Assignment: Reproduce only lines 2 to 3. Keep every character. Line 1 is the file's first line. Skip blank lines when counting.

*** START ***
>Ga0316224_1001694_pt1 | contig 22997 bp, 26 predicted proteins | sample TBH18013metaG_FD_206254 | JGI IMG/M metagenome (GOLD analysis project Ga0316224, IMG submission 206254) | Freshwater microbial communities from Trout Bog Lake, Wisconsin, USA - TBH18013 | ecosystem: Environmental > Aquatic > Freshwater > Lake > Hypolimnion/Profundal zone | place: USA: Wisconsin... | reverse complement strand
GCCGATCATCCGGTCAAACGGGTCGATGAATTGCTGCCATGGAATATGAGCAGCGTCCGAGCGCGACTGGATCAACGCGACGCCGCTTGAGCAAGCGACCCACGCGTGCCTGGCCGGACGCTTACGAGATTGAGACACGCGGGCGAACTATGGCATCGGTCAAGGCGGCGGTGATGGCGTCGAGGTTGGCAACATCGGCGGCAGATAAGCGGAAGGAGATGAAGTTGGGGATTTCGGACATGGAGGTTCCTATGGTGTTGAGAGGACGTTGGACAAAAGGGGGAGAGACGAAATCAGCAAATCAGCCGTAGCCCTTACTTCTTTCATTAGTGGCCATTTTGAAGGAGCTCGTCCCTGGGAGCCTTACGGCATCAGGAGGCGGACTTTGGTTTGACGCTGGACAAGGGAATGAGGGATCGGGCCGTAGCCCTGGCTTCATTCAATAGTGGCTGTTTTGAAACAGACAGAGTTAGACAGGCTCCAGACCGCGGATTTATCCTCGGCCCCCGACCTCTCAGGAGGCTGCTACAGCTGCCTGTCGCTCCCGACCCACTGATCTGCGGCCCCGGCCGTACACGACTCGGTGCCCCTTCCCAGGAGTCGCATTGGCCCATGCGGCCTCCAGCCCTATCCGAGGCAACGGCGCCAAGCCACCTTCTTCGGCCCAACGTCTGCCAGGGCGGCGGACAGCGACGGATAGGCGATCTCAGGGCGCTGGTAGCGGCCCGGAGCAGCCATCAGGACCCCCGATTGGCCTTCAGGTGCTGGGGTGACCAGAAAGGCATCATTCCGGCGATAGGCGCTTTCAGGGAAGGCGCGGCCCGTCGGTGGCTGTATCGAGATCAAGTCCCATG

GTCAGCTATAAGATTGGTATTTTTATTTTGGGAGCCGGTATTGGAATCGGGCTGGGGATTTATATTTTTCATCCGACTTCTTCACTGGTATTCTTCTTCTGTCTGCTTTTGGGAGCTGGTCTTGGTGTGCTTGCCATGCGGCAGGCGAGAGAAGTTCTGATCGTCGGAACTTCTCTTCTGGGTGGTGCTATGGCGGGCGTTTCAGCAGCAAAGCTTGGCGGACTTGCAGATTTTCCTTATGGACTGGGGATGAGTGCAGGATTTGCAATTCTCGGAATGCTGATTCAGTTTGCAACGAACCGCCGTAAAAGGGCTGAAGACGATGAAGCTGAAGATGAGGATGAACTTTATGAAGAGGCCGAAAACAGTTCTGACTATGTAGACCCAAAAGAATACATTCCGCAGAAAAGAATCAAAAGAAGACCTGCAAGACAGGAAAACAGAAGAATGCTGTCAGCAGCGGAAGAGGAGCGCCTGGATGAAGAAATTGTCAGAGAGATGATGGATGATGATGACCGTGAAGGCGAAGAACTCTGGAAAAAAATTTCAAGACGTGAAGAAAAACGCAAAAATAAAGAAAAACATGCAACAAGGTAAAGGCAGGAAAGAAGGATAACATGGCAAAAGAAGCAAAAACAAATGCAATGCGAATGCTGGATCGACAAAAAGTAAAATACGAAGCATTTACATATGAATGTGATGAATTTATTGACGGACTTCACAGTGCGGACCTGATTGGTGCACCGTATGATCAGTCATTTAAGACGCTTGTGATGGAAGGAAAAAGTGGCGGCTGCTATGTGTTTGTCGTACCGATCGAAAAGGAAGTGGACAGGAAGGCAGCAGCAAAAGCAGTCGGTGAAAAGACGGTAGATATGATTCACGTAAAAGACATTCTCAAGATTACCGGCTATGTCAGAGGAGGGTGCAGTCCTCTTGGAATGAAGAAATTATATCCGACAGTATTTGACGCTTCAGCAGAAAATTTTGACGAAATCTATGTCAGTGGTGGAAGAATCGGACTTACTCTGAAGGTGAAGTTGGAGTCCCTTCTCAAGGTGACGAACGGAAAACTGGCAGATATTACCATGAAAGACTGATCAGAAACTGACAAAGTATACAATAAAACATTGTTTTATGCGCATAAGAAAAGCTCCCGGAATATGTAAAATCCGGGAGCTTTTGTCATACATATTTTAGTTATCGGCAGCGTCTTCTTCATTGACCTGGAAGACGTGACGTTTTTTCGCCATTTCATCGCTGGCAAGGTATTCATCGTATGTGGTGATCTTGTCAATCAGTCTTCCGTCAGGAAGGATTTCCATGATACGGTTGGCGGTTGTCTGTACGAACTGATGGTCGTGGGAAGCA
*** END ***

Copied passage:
GCCGATCATCCGGTCAAACGGGTCGATGAATTGCTGCCATGGAATATGAGCAGCGTCCGAGCGCGACTGGATCAACGCGACGCCGCTTGAGCAAGCGACCCACGCGTGCCTGGCCGGACGCTTACGAGATTGAGACACGCGGGCGAACTATGGCATCGGTCAAGGCGGCGGTGATGGCGTCGAGGTTGGCAACATCGGCGGCAGATAAGCGGAAGGAGATGAAGTTGGGGATTTCGGACATGGAGGTTCCTATGGTGTTGAGAGGACGTTGGACAAAAGGGGGAGAGACGAAATCAGCAAATCAGCCGTAGCCCTTACTTCTTTCATTAGTGGCCATTTTGAAGGAGCTCGTCCCTGGGAGCCTTACGGCATCAGGAGGCGGACTTTGGTTTGACGCTGGACAAGGGAATGAGGGATCGGGCCGTAGCCCTGGCTTCATTCAATAGTGGCTGTTTTGAAACAGACAGAGTTAGACAGGCTCCAGACCGCGGATTTATCCTCGGCCCCCGACCTCTCAGGAGGCTGCTACAGCTGCCTGTCGCTCCCGACCCACTGATCTGCGGCCCCGGCCGTACACGACTCGGTGCCCCTTCCCAGGAGTCGCATTGGCCCATGCGGCCTCCAGCCCTATCCGAGGCAACGGCGCCAAGCCACCTTCTTCGGCCCAACGTCTGCCAGGGCGGCGGACAGCGACGGATAGGCGATCTCAGGGCGCTGGTAGCGGCCCGGAGCAGCCATCAGGACCCCCGATTGGCCTTCAGGTGCTGGGGTGACCAGAAAGGCATCATTCCGGCGATAGGCGCTTTCAGGGAAGGCGCGGCCCGTCGGTGGCTGTATCGAGATCAAGTCCCATG

GTCAGCTATAAGATTGGTATTTTTATTTTGGGAGCCGGTATTGGAATCGGGCTGGGGATTTATATTTTTCATCCGACTTCTTCACTGGTATTCTTCTTCTGTCTGCTTTTGGGAGCTGGTCTTGGTGTGCTTGCCATGCGGCAGGCGAGAGAAGTTCTGATCGTCGGAACTTCTCTTCTGGGTGGTGCTATGGCGGGCGTTTCAGCAGCAAAGCTTGGCGGACTTGCAGATTTTCCTTATGGACTGGGGATGAGTGCAGGATTTGCAATTCTCGGAATGCTGATTCAGTTTGCAACGAACCGCCGTAAAAGGGCTGAAGACGATGAAGCTGAAGATGAGGATGAACTTTATGAAGAGGCCGAAAACAGTTCTGACTATGTAGACCCAAAAGAATACATTCCGCAGAAAAGAATCAAAAGAAGACCTGCAAGACAGGAAAACAGAAGAATGCTGTCAGCAGCGGAAGAGGAGCGCCTGGATGAAGAAATTGTCAGAGAGATGATGGATGATGATGACCGTGAAGGCGAAGAACTCTGGAAAAAAATTTCAAGACGTGAAGAAAAACGCAAAAATAAAGAAAAACATGCAACAAGGTAAAGGCAGGAAAGAAGGATAACATGGCAAAAGAAGCAAAAACAAATGCAATGCGAATGCTGGATCGACAAAAAGTAAAATACGAAGCATTTACATATGAATGTGATGAATTTATTGACGGACTTCACAGTGCGGACCTGATTGGTGCACCGTATGATCAGTCATTTAAGACGCTTGTGATGGAAGGAAAAAGTGGCGGCTGCTATGTGTTTGTCGTACCGATCGAAAAGGAAGTGGACAGGAAGGCAGCAGCAAAAGCAGTCGGTGAAAAGACGGTAGATATGATTCACGTAAAAGACATTCTCAAGATTACCGGCTATGTCAGAGGAGGGTGCAGTCCTCTTGGAATGAAGAAATTATATCCGACAGTATTTGACGCTTCAGCAGAAAATTTTGACGAAATCTATGTCAGTGGTGGAAGAATCGGACTTACTCTGAAGGTGAAGTTGGAGTCCCTTCTCAAGGTGACGAACGGAAAACTGGCAGATATTACCATGAAAGACTGATCAGAAACTGACAAAGTATACAATAAAACATTGTTTTATGCGCATAAGAAAAGCTCCCGGAATATGTAAAATCCGGGAGCTTTTGTCATACATATTTTAGTTATCGGCAGCGTCTTCTTCATTGACCTGGAAGACGTGACGTTTTTTCGCCATTTCATCGCTGGCAAGGTATTCATCGTATGTGGTGATCTTGTCAATCAGTCTTCCGTCAGGAAGGATTTCCATGATACGGTTGGCGGTTGTCTGTACGAACTGATGGTCGTGGGAAGCA